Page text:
King Henry I. granted liberty of free-warren, to the manors of Thorp and Eaton. In 1204, on a dispute between the prior and citizens concerning the right of commonage on the land between Herforth bridge, Lakenham, and this town of Eaton, (see Pt. I. p. 41,) a fine was levied, and it was settled, that the citizens should inter-common with them, paying one penny a year for each ox and cow, and the like for every 5 sheep; it appearing by Domesday, (see Pt. I. p. 16,) that a carucate and an half of this land, joining to the city in the Confessor's time, belonged to Wicman, who held it under Stigand, not as part of the hundred of Humbleyard, but as part of the hundred of Norwich; (fn. 4) and that Rainold Fitz-Ivo had it as two carucates, at the Conquest, when it was in Norwich liberty, and had a fald-course for 100 sheep, which right was at the time of the contest in the city; in lieu of the right of commonage aforesaid, the city now enjoys the Town-close, rented at 50l. per annum, (fn. 5) which is yearly divided among the poor freemen. King John granted to the prior and convent, in all their manors and lands, sac, soc, tol, and theam, infangenethef, and outfangenthef, with the ordeals or judgment by fire, water, and iron, and a common gallows in each manor; with view of frankpledge, and assize of bread and ale, of all their tenants; and in 1286, Lakenham and Eton were found to be ancient demeans of the Crown, and as such, to be entituled to the privileges of ancient demean. In a survey made in the beginning of Edward I. the jurors valued each acre of land at 15d. a year, and that then there were 150 acres arable in demean, 44 acres of meadow, &c. the whole manor lands then, were 104 acres and an half, and the tenants of the manor paid bosage, (fn. 6) as well as the citizens. In 1379, their water-mill was rebuilt, and the sheeps walk, wood, and warren, are mentioned. 1519, the celerar accounts for nothing for the site of the manor, because it was appropriated for the reception of the prior; the quitrents were then 10l. 14s. 5d per annum, and the walk carried 1200 sheep. The wood-reeve's fee was 26s. 8d. and the netherd's 53s. 4d. I his village was valued to the ancient taske or tax, with Newton-Flotman and Kingesham or Kiningham, and Eaton part was 1l. 5s. but had a deduction of 12s. on account of the revenues of the religious here.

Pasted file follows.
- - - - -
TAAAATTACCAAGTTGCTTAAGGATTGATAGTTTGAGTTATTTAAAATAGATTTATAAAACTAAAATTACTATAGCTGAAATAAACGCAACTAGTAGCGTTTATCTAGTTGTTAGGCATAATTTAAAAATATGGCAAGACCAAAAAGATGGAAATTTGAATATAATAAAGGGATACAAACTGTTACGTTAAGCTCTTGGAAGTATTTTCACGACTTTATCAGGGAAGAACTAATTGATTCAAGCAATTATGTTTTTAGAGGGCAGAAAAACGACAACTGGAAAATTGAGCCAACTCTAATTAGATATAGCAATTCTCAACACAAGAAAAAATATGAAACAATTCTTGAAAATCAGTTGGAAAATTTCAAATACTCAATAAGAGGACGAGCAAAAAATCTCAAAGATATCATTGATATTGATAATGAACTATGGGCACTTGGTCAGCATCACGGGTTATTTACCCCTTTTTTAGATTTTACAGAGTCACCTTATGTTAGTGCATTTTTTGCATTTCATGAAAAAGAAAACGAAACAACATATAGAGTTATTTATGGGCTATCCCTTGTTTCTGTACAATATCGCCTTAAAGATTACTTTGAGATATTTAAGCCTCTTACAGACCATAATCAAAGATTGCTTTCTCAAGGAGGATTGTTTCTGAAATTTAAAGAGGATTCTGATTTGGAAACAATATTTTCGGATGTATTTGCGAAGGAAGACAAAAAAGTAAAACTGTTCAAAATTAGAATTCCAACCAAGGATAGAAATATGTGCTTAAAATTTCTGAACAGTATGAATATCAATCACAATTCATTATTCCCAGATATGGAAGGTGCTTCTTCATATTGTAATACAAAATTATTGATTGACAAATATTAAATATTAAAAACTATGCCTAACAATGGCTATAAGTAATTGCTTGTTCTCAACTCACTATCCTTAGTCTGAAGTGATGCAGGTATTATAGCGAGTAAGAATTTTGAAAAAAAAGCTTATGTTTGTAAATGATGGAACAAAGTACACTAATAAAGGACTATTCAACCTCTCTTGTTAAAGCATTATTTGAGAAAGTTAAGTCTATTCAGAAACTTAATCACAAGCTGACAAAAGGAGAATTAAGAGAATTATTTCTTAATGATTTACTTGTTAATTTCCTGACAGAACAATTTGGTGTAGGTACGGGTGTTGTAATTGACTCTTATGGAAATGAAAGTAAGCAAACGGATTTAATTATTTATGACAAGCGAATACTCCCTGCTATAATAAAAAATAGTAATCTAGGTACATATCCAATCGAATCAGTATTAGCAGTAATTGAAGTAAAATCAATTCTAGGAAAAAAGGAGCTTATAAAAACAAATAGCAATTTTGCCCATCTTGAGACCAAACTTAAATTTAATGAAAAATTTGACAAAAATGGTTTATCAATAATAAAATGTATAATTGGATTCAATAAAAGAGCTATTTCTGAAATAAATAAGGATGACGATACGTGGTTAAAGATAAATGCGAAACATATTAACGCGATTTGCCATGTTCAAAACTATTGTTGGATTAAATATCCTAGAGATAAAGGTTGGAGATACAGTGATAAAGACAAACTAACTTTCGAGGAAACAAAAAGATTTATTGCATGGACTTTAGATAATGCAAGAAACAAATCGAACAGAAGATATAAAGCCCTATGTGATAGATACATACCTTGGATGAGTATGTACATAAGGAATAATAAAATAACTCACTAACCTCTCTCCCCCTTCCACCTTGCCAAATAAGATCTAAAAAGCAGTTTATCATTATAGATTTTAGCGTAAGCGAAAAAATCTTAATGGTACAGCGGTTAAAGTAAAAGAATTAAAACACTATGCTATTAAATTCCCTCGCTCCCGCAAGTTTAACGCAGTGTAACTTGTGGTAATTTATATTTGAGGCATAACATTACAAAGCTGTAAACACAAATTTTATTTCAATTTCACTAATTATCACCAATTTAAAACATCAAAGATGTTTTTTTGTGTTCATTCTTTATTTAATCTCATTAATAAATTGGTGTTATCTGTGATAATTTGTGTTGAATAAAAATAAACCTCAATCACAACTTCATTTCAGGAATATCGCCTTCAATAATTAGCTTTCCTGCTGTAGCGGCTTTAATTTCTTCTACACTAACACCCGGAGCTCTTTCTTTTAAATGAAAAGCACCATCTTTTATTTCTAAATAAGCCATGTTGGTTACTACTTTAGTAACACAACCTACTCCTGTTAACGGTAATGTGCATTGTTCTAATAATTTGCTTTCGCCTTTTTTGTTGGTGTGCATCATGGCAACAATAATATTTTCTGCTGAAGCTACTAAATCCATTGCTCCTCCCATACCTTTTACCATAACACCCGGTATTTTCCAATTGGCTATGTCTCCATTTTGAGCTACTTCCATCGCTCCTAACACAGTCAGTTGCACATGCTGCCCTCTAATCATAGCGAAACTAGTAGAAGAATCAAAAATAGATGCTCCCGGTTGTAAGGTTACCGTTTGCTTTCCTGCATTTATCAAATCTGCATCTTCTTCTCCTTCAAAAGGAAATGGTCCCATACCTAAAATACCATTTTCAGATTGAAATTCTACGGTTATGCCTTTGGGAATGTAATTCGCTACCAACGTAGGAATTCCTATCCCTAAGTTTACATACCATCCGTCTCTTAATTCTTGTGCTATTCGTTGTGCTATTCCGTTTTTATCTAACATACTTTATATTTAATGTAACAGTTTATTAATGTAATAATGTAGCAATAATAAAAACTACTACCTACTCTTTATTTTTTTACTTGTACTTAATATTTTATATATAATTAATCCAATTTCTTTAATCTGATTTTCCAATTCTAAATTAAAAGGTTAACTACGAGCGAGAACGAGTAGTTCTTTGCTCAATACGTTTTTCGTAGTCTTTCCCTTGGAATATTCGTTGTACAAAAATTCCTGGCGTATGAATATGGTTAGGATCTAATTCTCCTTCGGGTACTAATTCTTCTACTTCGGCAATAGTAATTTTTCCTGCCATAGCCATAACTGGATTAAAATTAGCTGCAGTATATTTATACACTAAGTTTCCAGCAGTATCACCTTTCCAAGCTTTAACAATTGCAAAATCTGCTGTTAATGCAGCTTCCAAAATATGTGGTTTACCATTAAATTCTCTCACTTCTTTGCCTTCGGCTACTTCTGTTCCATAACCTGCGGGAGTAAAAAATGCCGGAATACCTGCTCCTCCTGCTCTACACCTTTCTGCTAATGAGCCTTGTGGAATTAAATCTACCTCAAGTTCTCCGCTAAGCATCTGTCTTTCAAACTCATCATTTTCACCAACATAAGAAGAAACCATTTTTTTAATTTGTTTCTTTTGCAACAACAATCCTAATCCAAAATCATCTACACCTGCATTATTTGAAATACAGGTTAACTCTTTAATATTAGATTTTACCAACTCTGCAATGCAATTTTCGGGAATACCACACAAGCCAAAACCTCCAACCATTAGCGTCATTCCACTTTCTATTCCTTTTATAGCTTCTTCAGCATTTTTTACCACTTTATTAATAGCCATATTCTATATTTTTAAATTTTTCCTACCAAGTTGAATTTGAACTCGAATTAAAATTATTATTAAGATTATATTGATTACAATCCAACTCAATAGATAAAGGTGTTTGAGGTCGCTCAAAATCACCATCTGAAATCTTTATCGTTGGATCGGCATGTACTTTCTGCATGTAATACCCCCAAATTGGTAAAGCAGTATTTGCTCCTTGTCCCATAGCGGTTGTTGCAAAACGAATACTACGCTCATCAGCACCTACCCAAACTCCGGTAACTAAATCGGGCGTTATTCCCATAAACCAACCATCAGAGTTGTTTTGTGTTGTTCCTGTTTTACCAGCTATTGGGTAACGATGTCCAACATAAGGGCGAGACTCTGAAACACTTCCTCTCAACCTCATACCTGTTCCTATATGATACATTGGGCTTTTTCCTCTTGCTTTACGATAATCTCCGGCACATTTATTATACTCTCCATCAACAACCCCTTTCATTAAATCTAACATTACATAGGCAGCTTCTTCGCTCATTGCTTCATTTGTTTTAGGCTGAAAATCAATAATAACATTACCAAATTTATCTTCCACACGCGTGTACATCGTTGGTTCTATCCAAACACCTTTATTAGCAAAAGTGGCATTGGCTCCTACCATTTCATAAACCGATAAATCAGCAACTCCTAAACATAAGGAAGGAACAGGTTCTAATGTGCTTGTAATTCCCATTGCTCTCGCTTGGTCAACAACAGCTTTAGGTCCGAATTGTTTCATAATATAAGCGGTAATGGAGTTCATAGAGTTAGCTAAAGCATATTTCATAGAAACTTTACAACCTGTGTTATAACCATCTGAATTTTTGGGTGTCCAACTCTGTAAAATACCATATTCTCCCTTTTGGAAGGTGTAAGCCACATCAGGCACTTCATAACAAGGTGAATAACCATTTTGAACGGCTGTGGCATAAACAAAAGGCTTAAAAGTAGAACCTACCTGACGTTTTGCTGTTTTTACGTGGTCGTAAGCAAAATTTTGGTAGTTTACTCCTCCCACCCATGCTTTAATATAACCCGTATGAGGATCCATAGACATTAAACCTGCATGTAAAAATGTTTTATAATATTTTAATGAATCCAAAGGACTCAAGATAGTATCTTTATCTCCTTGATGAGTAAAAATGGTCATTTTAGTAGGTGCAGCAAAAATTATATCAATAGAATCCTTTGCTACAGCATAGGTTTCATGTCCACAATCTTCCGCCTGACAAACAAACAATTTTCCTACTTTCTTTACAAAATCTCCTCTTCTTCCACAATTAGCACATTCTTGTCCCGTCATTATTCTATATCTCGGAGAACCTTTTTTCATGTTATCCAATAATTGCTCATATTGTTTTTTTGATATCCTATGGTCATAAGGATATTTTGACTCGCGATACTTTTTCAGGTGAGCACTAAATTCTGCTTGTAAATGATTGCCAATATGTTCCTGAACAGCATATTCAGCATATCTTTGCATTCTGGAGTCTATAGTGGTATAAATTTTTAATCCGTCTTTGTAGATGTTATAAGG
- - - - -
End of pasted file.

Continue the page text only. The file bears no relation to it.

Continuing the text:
The manor of Cosseye, and that of the Abbot of St. Bennet's of Heigham, extended hither; and in Edward the Second's time, that Abbot is reckoned as one of the two lords of Eaton, and was taxed for his temporalities at the rate of 40s; his tenants inter-commoned with oxen, cows, and sheep, with the Prior's, to Lugard's Sty, and up to the way leading from St. Stephen's-gates to Hertford-bridges. And the Prioress of Carrowe's tenants common also with the citizens there, paying as they do.